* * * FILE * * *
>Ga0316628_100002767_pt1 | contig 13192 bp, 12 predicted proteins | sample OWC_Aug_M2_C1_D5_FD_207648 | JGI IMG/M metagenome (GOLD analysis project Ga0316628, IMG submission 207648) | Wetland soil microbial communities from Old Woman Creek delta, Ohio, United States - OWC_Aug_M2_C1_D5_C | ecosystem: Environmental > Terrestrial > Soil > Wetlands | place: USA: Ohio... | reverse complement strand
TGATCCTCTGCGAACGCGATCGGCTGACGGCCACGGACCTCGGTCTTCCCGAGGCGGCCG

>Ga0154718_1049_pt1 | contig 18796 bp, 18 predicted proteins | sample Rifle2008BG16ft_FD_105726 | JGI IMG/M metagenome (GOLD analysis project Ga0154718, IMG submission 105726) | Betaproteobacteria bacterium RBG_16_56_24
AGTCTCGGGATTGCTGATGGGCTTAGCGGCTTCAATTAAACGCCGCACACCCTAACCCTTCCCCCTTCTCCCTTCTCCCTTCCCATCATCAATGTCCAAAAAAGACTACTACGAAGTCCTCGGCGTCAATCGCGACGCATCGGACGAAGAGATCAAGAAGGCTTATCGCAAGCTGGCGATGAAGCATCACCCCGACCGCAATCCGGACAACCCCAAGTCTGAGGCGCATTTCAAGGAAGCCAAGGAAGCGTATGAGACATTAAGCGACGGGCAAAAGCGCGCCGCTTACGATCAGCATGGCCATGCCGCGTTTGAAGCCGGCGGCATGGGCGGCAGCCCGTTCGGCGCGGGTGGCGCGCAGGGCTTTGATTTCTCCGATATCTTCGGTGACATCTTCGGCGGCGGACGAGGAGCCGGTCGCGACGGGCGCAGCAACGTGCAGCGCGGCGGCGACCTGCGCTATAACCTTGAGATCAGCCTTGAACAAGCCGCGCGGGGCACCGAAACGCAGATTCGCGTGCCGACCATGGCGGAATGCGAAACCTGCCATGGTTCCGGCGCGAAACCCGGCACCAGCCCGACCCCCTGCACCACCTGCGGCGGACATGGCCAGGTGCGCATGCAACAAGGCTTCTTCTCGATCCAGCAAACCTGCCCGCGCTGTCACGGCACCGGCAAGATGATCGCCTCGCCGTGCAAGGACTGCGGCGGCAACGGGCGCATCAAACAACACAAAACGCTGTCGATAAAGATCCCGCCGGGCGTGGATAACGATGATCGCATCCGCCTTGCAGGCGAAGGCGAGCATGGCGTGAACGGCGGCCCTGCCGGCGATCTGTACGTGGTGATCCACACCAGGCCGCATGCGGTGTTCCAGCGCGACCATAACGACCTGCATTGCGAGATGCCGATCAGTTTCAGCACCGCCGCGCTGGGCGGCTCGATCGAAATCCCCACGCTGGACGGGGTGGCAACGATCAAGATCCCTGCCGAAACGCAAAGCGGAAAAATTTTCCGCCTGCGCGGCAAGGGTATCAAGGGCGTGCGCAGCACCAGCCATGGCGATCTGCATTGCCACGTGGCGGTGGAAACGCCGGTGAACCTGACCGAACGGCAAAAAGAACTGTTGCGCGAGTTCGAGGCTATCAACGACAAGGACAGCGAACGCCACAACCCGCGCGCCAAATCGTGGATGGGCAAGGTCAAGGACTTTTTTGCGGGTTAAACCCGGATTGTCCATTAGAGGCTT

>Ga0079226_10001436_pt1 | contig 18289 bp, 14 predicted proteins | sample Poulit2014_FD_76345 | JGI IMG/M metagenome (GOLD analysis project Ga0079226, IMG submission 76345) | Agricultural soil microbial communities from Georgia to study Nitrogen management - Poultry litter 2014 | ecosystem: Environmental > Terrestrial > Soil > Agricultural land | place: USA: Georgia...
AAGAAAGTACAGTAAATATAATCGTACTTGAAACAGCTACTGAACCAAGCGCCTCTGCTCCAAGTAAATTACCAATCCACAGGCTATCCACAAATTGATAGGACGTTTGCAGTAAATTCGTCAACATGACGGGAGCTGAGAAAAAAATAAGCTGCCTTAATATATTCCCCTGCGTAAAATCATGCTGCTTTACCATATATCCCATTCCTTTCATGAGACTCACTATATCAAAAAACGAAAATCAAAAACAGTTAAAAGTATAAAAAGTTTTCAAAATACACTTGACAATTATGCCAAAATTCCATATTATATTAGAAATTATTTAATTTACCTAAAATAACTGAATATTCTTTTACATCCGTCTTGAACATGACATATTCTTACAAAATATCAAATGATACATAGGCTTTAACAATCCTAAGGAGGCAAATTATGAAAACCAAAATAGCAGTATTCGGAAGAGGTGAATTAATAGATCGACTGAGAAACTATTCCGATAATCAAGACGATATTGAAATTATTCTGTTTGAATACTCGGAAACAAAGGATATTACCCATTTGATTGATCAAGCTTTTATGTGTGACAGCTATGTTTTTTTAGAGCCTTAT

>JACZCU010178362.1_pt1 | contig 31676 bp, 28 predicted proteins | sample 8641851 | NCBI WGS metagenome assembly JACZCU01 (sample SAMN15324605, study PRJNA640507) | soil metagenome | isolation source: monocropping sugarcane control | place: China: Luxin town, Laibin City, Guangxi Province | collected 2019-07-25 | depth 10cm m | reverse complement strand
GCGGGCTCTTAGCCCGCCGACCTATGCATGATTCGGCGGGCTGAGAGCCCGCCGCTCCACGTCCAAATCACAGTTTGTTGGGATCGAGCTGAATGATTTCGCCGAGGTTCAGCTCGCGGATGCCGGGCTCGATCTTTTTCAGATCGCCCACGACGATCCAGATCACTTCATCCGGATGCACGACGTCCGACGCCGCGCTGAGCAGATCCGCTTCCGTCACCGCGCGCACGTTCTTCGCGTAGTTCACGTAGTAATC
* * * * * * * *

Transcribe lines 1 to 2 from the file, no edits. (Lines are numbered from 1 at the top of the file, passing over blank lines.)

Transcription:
>Ga0316628_100002767_pt1 | contig 13192 bp, 12 predicted proteins | sample OWC_Aug_M2_C1_D5_FD_207648 | JGI IMG/M metagenome (GOLD analysis project Ga0316628, IMG submission 207648) | Wetland soil microbial communities from Old Woman Creek delta, Ohio, United States - OWC_Aug_M2_C1_D5_C | ecosystem: Environmental > Terrestrial > Soil > Wetlands | place: USA: Ohio... | reverse complement strand
TGATCCTCTGCGAACGCGATCGGCTGACGGCCACGGACCTCGGTCTTCCCGAGGCGGCCG